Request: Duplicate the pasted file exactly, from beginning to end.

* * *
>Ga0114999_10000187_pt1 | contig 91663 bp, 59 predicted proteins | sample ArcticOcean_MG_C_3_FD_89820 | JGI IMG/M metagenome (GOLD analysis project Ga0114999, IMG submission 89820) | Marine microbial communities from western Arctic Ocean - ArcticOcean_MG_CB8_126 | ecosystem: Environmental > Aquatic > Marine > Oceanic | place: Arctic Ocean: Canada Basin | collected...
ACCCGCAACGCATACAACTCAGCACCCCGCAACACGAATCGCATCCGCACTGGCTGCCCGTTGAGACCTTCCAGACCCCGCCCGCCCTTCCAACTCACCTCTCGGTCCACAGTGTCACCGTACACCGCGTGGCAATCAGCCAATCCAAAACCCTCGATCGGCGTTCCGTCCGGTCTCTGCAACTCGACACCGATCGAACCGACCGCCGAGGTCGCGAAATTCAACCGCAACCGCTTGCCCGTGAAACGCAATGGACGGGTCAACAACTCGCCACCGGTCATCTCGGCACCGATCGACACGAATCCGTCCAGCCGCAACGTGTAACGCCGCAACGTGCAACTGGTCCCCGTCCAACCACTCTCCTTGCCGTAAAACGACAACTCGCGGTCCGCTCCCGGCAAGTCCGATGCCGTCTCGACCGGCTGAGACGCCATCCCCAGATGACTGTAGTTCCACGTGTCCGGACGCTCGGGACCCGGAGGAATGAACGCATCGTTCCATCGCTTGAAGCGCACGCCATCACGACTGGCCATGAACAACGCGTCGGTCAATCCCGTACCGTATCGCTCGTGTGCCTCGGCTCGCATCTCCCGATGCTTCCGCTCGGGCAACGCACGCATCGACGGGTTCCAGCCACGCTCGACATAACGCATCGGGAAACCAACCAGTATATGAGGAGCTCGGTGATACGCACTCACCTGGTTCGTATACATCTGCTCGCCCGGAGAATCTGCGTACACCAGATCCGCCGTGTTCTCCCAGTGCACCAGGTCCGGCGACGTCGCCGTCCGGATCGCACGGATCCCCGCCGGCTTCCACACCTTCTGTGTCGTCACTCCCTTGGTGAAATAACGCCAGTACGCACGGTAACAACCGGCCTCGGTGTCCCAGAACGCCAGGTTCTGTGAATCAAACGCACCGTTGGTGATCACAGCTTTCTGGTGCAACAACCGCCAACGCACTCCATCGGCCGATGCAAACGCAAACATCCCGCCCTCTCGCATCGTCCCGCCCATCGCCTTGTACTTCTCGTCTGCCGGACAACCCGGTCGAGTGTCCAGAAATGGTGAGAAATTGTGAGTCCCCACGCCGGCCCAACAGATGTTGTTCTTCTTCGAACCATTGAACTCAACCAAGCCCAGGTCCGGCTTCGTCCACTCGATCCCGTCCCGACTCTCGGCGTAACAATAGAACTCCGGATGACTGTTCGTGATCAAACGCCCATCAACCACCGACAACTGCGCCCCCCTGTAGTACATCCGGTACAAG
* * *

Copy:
>Ga0114999_10000187_pt1 | contig 91663 bp, 59 predicted proteins | sample ArcticOcean_MG_C_3_FD_89820 | JGI IMG/M metagenome (GOLD analysis project Ga0114999, IMG submission 89820) | Marine microbial communities from western Arctic Ocean - ArcticOcean_MG_CB8_126 | ecosystem: Environmental > Aquatic > Marine > Oceanic | place: Arctic Ocean: Canada Basin | collected...
ACCCGCAACGCATACAACTCAGCACCCCGCAACACGAATCGCATCCGCACTGGCTGCCCGTTGAGACCTTCCAGACCCCGCCCGCCCTTCCAACTCACCTCTCGGTCCACAGTGTCACCGTACACCGCGTGGCAATCAGCCAATCCAAAACCCTCGATCGGCGTTCCGTCCGGTCTCTGCAACTCGACACCGATCGAACCGACCGCCGAGGTCGCGAAATTCAACCGCAACCGCTTGCCCGTGAAACGCAATGGACGGGTCAACAACTCGCCACCGGTCATCTCGGCACCGATCGACACGAATCCGTCCAGCCGCAACGTGTAACGCCGCAACGTGCAACTGGTCCCCGTCCAACCACTCTCCTTGCCGTAAAACGACAACTCGCGGTCCGCTCCCGGCAAGTCCGATGCCGTCTCGACCGGCTGAGACGCCATCCCCAGATGACTGTAGTTCCACGTGTCCGGACGCTCGGGACCCGGAGGAATGAACGCATCGTTCCATCGCTTGAAGCGCACGCCATCACGACTGGCCATGAACAACGCGTCGGTCAATCCCGTACCGTATCGCTCGTGTGCCTCGGCTCGCATCTCCCGATGCTTCCGCTCGGGCAACGCACGCATCGACGGGTTCCAGCCACGCTCGACATAACGCATCGGGAAACCAACCAGTATATGAGGAGCTCGGTGATACGCACTCACCTGGTTCGTATACATCTGCTCGCCCGGAGAATCTGCGTACACCAGATCCGCCGTGTTCTCCCAGTGCACCAGGTCCGGCGACGTCGCCGTCCGGATCGCACGGATCCCCGCCGGCTTCCACACCTTCTGTGTCGTCACTCCCTTGGTGAAATAACGCCAGTACGCACGGTAACAACCGGCCTCGGTGTCCCAGAACGCCAGGTTCTGTGAATCAAACGCACCGTTGGTGATCACAGCTTTCTGGTGCAACAACCGCCAACGCACTCCATCGGCCGATGCAAACGCAAACATCCCGCCCTCTCGCATCGTCCCGCCCATCGCCTTGTACTTCTCGTCTGCCGGACAACCCGGTCGAGTGTCCAGAAATGGTGAGAAATTGTGAGTCCCCACGCCGGCCCAACAGATGTTGTTCTTCTTCGAACCATTGAACTCAACCAAGCCCAGGTCCGGCTTCGTCCACTCGATCCCGTCCCGACTCTCGGCGTAACAATAGAACTCCGGATGACTGTTCGTGATCAAACGCCCATCAACCACCGACAACTGCGCCCCCCTGTAGTACATCCGGTACAAG